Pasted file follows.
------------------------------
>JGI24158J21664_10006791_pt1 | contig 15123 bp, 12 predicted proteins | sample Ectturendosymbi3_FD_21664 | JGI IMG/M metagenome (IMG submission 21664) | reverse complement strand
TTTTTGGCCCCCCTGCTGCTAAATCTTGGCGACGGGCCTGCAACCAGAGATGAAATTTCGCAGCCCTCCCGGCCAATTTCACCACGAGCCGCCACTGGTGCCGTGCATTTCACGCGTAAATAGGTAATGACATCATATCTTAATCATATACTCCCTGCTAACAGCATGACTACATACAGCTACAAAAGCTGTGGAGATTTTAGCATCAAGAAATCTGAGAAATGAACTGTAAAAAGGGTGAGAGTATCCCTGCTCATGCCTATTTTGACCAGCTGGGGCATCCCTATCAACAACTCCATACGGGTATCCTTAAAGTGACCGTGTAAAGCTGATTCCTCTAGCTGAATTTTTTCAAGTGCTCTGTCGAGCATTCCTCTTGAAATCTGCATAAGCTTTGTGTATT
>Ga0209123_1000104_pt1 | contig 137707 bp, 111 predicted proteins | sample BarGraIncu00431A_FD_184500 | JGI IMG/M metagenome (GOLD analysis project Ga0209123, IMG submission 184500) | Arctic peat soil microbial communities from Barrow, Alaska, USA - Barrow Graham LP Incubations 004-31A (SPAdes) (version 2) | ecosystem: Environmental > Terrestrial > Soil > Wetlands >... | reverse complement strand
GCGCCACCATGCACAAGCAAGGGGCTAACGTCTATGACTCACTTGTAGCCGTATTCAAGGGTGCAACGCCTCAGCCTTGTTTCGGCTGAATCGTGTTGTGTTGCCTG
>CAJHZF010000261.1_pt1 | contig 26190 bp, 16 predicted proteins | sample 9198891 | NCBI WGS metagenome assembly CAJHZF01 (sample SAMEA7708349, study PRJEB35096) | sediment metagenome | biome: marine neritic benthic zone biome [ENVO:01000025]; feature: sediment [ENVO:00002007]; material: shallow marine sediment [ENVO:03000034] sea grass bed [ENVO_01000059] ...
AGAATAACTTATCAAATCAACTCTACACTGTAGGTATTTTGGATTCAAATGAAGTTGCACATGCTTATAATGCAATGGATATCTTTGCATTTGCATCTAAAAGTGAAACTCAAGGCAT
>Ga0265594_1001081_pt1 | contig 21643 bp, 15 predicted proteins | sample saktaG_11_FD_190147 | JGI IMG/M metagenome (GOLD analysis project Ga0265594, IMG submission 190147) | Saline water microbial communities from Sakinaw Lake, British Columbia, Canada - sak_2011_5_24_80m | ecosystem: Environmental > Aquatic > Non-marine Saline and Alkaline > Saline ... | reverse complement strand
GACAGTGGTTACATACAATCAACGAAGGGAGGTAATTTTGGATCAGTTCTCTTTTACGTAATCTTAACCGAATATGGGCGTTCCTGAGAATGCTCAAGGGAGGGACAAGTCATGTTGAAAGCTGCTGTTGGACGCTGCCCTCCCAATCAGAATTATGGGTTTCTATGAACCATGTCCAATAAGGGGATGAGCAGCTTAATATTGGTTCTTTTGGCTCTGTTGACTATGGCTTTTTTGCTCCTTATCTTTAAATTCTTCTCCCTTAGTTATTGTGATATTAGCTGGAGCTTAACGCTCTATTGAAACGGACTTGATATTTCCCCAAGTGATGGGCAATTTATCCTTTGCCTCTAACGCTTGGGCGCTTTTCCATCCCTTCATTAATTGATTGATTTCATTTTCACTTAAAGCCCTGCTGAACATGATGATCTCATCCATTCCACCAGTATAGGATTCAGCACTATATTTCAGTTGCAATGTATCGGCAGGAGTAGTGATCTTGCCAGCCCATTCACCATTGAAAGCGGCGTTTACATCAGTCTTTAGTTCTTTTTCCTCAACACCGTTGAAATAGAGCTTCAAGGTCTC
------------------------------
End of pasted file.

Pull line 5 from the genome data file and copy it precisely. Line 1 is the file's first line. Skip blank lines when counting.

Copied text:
>CAJHZF010000261.1_pt1 | contig 26190 bp, 16 predicted proteins | sample 9198891 | NCBI WGS metagenome assembly CAJHZF01 (sample SAMEA7708349, study PRJEB35096) | sediment metagenome | biome: marine neritic benthic zone biome [ENVO:01000025]; feature: sediment [ENVO:00002007]; material: shallow marine sediment [ENVO:03000034] sea grass bed [ENVO_01000059] ...